All six Boeing 737 Max that Allegiant Travel Group had expected to receive from Boeing in the first half of the year have been pushed into the second half, with related costs dragging on the discount carrier’s performance. 

The parent of Las Vegas-based Allegiant Air disclosed the further delays in delivery of its first 737s during its quarterly earnings call on 7 May, alluding to the widespread manufacturing and quality issues that have slowed Boeing’s narrowbody programme to a crawl. 

“Due to their well-publicised issues, we are experiencing even further delivery delays since our last earnings call,” says chief financial officer Greg Anderson. 

Allegiant holds unfilled orders for 50 737 Max and options for a further 80 of the Boeing narrowbodies, as it long intended to break away from its status as an all-Airbus operator. But arrival of its first two Boeing jets has been repeatedly delayed – first to the end of 2023, then to the beginning of this year. 

Deliveries were then pushed to this spring after an Alaska Airlines 737 Max 9’s door plug blew out in flight, which prompted the Federal Aviation Administration to cap Boeing’s 737 production rate. 

An Allegiant 737 Max near Las Vegas

Source: Allegiant Air

Allegiant now anticipates taking six Boeing 737 Max aircraft in the second half of 2024 

The delays are cutting into the company’s earnings, according to Anderson. “Prior to this brand new type of aircraft entering the Allegiant fleet, we hire and train pilots, plan our network and take on other preparation and infrastructure costs. These material headwinds are at a current rate of $30 million annually of operating income.”

“At this time, we do not anticipate anticipate any Max aircraft to be placed in service during the first half of 2024,” he adds. ”Yet we continue to incur these significant expenses.” 

In addition to Boeing delivery delays, chief executive Maury Gallagher cites “revenue problems” related to integrating Navitaire, the carrier’s new system for reservations, and lower aircraft utilisation during peak periods of air travel as reasons for the company’s $900,000 first-quarter loss.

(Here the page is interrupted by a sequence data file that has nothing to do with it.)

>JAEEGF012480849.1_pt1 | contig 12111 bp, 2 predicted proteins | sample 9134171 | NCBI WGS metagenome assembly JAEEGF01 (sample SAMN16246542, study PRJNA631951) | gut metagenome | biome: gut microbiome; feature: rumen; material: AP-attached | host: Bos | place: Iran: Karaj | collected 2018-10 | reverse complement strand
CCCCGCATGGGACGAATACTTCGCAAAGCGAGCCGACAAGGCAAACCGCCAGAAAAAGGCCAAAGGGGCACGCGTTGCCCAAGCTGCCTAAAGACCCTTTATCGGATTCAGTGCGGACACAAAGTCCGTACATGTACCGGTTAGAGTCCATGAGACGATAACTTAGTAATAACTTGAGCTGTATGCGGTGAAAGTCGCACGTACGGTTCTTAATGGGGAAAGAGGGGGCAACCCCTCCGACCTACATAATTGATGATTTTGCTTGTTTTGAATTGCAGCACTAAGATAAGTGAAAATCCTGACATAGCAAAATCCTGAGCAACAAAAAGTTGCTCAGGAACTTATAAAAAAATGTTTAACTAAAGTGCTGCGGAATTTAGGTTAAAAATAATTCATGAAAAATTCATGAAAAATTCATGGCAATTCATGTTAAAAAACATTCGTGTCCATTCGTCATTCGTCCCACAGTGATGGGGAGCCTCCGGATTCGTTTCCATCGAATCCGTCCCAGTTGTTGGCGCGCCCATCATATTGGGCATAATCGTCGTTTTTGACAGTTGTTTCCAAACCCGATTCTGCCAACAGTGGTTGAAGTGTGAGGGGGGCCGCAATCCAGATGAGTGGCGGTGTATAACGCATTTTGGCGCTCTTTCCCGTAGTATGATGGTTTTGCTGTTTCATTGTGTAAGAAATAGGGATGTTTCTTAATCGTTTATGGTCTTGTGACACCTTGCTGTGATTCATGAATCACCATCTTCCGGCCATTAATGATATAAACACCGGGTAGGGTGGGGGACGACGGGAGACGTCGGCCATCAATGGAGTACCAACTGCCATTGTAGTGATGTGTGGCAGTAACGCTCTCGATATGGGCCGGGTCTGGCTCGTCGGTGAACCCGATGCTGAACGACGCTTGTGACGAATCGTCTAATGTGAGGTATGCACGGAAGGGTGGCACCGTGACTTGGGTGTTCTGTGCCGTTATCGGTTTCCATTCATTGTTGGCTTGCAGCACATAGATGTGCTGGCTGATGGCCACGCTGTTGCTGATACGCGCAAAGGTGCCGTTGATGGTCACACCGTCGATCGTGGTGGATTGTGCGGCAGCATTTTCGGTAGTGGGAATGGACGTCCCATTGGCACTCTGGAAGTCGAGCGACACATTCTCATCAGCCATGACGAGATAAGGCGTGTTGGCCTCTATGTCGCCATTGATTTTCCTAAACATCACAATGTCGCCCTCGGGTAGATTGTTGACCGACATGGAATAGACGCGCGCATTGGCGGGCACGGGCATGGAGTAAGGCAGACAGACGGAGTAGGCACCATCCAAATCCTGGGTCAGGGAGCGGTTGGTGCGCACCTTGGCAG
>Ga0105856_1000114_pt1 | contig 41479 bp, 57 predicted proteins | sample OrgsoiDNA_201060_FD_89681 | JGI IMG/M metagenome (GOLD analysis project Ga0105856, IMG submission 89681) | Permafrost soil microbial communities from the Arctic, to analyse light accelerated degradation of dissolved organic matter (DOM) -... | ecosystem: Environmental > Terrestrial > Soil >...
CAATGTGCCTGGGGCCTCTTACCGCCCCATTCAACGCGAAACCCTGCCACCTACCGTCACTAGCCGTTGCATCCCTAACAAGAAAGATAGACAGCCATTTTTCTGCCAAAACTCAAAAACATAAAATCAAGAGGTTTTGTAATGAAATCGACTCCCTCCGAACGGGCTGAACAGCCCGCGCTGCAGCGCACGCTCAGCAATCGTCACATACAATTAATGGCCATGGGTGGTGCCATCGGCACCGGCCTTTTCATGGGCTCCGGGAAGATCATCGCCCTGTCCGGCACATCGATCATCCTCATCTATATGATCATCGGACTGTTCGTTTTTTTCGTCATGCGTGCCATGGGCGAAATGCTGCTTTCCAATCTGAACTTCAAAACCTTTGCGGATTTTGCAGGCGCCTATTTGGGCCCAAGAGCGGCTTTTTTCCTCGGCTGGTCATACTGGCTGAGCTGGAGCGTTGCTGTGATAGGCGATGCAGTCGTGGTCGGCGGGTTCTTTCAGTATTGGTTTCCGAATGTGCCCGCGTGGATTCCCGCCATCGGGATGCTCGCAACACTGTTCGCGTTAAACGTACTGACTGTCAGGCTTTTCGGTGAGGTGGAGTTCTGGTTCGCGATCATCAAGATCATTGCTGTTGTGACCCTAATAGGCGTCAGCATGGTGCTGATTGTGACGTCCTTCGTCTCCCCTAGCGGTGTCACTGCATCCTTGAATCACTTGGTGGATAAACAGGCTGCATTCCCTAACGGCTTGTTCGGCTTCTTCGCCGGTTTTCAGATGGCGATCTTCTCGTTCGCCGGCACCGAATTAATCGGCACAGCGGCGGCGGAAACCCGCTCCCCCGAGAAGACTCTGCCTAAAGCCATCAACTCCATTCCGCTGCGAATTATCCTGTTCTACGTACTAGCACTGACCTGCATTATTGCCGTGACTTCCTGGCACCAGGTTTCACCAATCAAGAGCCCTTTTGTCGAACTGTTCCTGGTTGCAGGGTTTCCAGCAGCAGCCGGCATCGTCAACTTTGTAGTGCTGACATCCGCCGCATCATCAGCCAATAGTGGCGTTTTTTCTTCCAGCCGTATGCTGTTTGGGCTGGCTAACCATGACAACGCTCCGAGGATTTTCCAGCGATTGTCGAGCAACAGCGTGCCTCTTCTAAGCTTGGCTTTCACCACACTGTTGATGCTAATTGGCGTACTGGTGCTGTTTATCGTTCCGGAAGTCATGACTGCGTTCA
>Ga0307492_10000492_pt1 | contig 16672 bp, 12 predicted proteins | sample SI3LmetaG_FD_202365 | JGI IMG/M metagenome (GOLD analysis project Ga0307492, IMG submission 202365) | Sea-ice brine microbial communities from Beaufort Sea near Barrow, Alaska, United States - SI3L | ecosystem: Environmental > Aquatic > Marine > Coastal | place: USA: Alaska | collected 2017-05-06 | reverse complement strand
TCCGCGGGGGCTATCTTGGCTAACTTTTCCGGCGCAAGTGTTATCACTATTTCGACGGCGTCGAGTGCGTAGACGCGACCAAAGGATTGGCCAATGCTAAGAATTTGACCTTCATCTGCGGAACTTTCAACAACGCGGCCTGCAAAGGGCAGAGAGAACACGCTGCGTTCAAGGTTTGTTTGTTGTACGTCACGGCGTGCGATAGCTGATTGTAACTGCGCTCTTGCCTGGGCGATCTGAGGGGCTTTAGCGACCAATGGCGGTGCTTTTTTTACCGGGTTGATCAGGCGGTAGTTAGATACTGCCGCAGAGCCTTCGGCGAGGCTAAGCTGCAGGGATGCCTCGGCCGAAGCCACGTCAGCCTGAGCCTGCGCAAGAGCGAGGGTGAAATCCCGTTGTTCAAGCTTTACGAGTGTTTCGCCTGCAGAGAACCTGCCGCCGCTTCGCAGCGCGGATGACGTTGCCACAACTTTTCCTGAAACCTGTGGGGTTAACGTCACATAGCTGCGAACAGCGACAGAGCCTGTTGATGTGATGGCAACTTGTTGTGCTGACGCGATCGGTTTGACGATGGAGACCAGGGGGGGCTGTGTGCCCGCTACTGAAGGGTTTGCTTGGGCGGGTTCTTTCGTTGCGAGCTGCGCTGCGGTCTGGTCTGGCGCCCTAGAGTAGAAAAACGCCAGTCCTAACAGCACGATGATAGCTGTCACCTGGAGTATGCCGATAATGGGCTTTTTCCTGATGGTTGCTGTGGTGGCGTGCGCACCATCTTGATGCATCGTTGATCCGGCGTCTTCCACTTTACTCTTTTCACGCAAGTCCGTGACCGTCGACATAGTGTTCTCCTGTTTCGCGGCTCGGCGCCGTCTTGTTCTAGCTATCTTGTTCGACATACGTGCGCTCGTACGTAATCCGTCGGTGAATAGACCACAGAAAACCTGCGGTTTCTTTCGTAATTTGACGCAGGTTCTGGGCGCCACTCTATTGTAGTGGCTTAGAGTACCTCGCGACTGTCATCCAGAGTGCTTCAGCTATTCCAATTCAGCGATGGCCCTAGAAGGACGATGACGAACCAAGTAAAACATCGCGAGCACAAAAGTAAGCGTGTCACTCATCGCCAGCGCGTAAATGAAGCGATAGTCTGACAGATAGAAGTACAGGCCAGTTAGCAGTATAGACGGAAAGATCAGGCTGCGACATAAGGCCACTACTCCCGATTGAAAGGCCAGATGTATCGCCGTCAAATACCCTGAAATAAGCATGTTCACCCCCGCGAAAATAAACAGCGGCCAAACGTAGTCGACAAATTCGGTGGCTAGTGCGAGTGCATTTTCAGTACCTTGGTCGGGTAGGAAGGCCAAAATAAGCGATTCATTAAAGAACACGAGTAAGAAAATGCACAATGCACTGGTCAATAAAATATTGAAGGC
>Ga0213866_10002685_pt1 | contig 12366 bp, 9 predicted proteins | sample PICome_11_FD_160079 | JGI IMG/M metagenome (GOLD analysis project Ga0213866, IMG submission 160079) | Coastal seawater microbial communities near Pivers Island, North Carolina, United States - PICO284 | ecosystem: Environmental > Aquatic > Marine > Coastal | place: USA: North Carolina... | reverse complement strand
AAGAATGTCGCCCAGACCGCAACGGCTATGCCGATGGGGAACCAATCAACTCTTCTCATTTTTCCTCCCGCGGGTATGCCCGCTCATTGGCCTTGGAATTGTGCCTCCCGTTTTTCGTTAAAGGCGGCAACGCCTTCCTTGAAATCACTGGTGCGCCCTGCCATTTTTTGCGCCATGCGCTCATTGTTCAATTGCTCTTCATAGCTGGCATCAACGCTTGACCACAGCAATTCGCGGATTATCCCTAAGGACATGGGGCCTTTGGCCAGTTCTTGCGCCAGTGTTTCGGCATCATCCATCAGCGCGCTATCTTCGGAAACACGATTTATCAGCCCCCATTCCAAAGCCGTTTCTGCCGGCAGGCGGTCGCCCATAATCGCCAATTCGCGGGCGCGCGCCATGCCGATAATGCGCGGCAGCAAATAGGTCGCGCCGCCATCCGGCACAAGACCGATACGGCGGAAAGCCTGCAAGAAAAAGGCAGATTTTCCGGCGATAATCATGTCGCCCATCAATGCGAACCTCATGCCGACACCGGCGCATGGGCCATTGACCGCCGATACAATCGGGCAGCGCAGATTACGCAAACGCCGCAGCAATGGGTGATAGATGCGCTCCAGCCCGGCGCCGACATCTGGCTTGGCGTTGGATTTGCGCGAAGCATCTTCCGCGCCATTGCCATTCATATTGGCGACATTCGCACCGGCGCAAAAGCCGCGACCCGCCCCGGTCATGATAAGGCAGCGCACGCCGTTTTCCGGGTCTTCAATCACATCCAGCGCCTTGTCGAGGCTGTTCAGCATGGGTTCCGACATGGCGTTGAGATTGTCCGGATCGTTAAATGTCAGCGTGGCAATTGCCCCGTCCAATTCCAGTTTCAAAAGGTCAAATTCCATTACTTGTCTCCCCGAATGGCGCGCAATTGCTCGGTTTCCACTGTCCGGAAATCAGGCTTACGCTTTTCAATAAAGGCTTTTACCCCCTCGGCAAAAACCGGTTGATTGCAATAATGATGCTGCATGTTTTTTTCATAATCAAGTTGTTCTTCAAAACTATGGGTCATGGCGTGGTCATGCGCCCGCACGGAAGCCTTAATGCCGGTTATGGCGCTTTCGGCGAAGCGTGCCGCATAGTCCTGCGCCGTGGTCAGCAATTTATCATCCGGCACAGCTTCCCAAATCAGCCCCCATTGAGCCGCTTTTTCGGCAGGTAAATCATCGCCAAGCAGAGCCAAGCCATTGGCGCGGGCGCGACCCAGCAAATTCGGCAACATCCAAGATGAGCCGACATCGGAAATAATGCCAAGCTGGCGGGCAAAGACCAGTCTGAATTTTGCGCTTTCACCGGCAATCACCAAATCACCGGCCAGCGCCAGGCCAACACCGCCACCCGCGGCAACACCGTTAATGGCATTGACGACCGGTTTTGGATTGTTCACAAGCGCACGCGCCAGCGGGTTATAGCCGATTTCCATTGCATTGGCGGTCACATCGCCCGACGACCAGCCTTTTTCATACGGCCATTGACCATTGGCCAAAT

That compares with a profit of $56.2 million during the equivalent prior-year period. 

Allegiant’s quarterly revenue inched up 1% year on year to $656 million, while its expenses jumped 16% in one year to $641 million, driven largely by a 34% surge in employee salary and benefit costs.

“In the last year, we in the industry have experienced major expense increases, particularly salaries and specifically with our pilots,” Gallagher says. “Additionally, we had problems predicting how many pilots would be available for us last year. This time last year,  we were losing more than a pilot a day, annualising out to a 40% attrition rate.”

Allegiant has stopped haemorrhaging pilots following the introduction last summer of a retention bonus for its flight deck crews and is negotiating a new contract with its pilots’ union. “We are encouraged by forward movement made since recent changes to union leadership,” Anderson says. 

The carrier hopes to fully restore aircraft utilisation next year, and to boost flying during peak periods. It is also counting on its incoming 737s as a new source of revenue. 

”We expect the Max aircraft will provide a meaningful tailwind to our earnings,” Anderson says. “The annual carrying costs of $30 million we are incurring will naturally subside.” 

By the end of the fourth quarter, Allegiant anticipates operating 126 aircraft – 120 Airbus A320-family jets and six 737s.